Based on its regular use by cyber criminals for laundering the proceeds of ransomware attacks, a US Treasury sanction was placed on popular crypto mixer Tornado Cash a month ago. While it is undeniable that the service was popular with criminals looking to cut off the digital trail of stolen money, privacy advocates were quick to point out that crypto mixers serve valid privacy functions that are not addressed by any other existing services.
They also pointed out that the US Treasury sanction represented an unprecedented step in making a piece of software illegal. Sanctions are meant to discourage people from doing business with individuals, organizations or governments; Tornado Cash is only an “organization” in the most loose sense, with the service acting more as an independent algorithm that is not managed by (or even accessible to) its creators.
All of this is the basis for a legal challenge to the US Treasury sanction, which is now being funded by Coinbase. The largest crypto exchange in the US is backing a Texas suit that includes two Coinbase employees as plaintiffs, alleging financial damages from the government’s restriction of their legitimate use of Tornado Cash.
Lawsuit contends Tornado Cash crypto mixer has legitimate and important uses
When the US Treasury sanction was announced there was an immediate backlash, including assorted musings and threats of lawsuits challenging the move on the basis of its constitutionality. Coinbase is the first into the arena, however, and its suit focuses on the fact that Tornado Cash is software that essentially has no central management rather than an entity that can be sanctioned. This is a constitutional issue on First Amendment grounds, with prior legal precedent establishing that government restriction of tools such as software can be viewed as a free speech violation.
The government appeared to make the move against Tornado Cash specifically in response to North Korea’s state-sponsored Lazarus hacking group going on a small rampage through the crypto community in recent months, stealing hundreds of millions of dollars from an assortment of decentralized finance (“defi”) platforms and taking the proceeds to crypto mixers to throw off pursuit.
But privacy advocates argue that crypto mixers such as Tornado Cash were created for legitimate purposes, and that people rely on them for an assortment of functions. One of these is anonymity in making donations to groups that might invite retaliation from a repressive government (or the malicious criminal hacking groups that support them). Another is in keeping the amount of crypto payments and salary private, with these transactions usually recorded to the blockchain in a way that can be viewed by anyone who knows a wallet address.
A study run in June and July by blockchain analytics firm TRM Labs found that crypto laundering is certainly a major use of Tornado Cash, but not the majority of its traffic: 41% of the funds that went through it were linked to hacks and thefts. Naturally, that number would be skewed in the favor of cyber attacks involving hundreds of millions of dollars versus everyday use by legitimate parties dealing in relatively tiny dollar amounts.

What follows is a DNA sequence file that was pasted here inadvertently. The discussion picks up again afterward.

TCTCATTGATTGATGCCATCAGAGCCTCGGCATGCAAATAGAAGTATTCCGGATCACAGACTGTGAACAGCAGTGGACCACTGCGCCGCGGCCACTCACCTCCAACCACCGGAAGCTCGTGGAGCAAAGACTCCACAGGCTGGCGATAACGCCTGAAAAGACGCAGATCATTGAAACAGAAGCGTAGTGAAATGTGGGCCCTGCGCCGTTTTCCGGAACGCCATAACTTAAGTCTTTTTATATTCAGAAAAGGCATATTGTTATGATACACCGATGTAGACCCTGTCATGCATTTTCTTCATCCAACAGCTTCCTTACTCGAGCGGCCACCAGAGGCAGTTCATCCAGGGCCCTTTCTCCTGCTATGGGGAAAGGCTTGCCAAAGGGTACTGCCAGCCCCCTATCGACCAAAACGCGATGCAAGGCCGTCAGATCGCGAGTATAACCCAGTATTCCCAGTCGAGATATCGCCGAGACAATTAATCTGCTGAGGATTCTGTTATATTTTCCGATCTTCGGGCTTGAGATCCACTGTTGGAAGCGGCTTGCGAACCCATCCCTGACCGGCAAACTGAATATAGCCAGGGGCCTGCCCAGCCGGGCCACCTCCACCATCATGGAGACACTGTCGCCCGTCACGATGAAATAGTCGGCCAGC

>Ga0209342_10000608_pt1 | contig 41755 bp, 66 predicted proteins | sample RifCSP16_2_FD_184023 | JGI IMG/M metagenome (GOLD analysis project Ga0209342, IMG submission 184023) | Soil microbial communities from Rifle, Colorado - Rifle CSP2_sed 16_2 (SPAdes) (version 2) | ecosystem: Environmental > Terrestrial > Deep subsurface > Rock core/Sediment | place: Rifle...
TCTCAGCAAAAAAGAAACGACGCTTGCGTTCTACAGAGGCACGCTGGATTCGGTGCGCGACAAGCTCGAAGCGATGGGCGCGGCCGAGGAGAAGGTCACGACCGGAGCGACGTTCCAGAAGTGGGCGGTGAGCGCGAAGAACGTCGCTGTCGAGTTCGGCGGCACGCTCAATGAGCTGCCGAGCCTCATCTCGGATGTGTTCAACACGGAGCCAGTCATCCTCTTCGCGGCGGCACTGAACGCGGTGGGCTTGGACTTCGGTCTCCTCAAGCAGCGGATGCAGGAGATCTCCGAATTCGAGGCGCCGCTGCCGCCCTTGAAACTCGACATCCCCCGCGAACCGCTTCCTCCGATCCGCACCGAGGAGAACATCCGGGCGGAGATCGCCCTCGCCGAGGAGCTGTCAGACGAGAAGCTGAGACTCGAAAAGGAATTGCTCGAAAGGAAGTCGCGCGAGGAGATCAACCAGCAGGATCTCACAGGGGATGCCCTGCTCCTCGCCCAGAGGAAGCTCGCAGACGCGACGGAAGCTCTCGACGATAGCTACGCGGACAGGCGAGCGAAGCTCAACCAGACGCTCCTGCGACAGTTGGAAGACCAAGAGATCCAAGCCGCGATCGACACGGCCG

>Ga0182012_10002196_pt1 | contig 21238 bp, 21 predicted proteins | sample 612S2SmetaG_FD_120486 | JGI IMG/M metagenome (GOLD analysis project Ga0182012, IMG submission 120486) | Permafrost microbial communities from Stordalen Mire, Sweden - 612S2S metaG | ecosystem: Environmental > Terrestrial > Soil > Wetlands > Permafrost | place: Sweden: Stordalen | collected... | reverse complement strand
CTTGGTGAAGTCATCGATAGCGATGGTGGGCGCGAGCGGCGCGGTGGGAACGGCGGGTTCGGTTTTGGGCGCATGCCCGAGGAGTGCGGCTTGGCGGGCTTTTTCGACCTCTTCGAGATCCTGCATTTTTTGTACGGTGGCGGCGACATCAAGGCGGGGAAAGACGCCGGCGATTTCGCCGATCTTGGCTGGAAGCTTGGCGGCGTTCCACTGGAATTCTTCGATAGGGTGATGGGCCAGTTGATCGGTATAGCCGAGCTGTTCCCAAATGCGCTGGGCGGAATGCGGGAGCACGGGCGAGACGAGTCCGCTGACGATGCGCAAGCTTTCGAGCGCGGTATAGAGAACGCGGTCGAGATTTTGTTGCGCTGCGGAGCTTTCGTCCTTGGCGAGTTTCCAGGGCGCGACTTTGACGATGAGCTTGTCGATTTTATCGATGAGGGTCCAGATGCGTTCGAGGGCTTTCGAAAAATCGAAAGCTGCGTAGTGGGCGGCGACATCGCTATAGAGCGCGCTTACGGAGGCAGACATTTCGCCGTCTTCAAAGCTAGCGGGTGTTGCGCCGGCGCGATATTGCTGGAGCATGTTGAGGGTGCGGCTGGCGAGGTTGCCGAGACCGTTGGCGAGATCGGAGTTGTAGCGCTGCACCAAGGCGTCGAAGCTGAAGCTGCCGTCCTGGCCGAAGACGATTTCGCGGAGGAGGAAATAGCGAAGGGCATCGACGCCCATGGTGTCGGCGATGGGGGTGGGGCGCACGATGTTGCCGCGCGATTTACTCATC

US Treasury sanction challenge has important ramifications for government authority over software
Tornado Cash’s unique structure as an open source decentralized project makes this case interesting not just to privacy advocates and crypto enthusiasts, but to legal analysts as well. The crypto mixer was built as a non-custodial smart contract with the specific intention of being beyond the reach of law enforcement demands. The small team that created it has no headquarters, organizational structure or ability to reach into the system and alter transactions or unmask its users.
A miniature version of this fight is playing out on Github, where Tornado Cash was removed following the US Treasury sanction but has been re-uploaded by free speech advocates as an archival fork. At least one of the co-founders of the crypto mixer has had their Github account removed as well.
Coinbase chief legal officer Paul Grewal likened the banning of Tornado Cash to making highways illegal in order to stop criminals from fleeing, and noted that allowing this to stand as precedent could open the door to future technology bans (to include bans of code itself) and to punishing open source developers for unintentional uses of their code. In addition to the arguments for that and for free speech, several of the plaintiffs in the Texas suit are arguing that the US government denied them opportunity to legally recover funds that were already in the crypto mixer when the US Treasury sanction was handed down.
The Office of Foreign Assets Control (OFAC), the US sanctions authority in this case, has a range of classifications for violations that can hit individuals with penalties of anywhere from several thousands to millions of dollars for doing business with sanctioned parties.